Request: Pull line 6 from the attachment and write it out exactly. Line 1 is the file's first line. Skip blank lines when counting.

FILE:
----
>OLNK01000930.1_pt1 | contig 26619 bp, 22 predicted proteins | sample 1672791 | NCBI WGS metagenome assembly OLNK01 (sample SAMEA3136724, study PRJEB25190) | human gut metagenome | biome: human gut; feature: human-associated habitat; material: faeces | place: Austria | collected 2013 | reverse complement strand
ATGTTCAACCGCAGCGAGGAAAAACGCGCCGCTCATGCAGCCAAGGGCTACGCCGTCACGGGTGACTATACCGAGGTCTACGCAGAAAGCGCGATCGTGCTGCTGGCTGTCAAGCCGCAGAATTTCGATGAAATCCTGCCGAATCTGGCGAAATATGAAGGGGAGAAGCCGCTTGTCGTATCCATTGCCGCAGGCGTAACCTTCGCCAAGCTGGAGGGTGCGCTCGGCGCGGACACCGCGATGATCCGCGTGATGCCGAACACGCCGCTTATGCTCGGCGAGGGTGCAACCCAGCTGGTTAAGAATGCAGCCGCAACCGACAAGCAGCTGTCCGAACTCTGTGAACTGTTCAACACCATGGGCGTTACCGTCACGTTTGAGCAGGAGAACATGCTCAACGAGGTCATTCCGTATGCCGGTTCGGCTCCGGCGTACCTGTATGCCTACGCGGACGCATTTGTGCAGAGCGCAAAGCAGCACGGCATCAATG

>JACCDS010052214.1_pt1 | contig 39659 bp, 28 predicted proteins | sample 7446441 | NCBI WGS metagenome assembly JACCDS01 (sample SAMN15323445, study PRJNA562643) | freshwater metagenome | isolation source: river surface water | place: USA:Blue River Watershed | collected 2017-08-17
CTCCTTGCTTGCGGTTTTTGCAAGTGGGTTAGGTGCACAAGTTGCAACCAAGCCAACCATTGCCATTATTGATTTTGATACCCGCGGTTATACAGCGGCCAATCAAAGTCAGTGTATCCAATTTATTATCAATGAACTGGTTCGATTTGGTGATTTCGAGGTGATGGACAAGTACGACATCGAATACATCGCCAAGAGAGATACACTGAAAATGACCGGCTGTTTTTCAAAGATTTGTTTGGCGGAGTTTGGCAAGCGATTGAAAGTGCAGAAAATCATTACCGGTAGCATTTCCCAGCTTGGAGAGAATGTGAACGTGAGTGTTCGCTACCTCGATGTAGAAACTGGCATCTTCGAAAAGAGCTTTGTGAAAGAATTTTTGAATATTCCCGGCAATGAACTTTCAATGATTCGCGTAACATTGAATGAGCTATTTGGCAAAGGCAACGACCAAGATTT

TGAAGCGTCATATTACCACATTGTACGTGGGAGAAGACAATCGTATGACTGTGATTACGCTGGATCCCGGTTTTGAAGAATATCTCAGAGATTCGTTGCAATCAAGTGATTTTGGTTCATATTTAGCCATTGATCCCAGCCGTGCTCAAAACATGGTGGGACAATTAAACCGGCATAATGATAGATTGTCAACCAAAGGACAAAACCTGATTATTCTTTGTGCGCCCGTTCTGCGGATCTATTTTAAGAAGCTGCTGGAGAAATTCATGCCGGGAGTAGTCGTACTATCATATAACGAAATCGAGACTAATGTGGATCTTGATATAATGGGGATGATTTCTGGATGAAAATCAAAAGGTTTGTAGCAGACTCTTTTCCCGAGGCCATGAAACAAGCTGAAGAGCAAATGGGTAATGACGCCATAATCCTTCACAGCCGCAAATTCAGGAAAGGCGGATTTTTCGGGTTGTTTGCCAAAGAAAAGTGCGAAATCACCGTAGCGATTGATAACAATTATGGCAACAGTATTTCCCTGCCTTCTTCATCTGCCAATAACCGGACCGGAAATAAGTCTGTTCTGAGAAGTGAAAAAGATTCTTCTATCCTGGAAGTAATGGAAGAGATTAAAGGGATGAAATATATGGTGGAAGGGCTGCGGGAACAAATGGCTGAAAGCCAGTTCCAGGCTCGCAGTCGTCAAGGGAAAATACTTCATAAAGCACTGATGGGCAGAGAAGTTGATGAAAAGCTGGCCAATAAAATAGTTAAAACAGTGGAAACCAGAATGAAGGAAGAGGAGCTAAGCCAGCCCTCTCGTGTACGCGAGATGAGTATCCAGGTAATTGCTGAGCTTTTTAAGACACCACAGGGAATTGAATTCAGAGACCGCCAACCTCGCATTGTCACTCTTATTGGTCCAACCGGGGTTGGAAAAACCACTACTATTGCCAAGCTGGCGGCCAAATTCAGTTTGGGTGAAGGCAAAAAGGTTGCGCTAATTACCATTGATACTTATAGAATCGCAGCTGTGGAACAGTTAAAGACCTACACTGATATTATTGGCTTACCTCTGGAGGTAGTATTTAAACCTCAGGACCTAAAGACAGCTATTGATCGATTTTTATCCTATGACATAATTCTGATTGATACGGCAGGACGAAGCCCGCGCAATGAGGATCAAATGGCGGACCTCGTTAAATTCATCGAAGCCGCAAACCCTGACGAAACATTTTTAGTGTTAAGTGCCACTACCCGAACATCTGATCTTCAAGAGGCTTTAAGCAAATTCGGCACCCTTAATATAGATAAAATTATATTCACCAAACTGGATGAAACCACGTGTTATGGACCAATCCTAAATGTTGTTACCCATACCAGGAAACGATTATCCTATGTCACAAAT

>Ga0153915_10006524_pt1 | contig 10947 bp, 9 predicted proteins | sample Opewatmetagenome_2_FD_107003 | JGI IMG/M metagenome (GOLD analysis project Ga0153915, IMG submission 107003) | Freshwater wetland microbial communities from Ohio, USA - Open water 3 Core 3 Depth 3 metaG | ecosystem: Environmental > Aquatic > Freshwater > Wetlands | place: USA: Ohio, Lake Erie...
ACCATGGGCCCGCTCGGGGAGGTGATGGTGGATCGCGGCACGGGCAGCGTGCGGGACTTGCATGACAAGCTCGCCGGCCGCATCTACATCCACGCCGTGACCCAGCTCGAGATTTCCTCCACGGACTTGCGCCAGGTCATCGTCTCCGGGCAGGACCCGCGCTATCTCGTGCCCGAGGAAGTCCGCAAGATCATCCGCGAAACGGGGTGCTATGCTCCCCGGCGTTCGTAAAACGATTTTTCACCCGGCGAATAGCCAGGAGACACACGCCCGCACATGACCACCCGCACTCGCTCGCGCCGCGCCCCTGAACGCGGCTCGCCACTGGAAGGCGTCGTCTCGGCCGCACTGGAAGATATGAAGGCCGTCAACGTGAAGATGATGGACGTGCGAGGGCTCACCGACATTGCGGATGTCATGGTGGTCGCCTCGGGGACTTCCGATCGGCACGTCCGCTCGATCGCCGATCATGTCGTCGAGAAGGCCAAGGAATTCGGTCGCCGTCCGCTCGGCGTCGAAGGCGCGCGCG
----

>Ga0153915_10006524_pt1 | contig 10947 bp, 9 predicted proteins | sample Opewatmetagenome_2_FD_107003 | JGI IMG/M metagenome (GOLD analysis project Ga0153915, IMG submission 107003) | Freshwater wetland microbial communities from Ohio, USA - Open water 3 Core 3 Depth 3 metaG | ecosystem: Environmental > Aquatic > Freshwater > Wetlands | place: USA: Ohio, Lake Erie...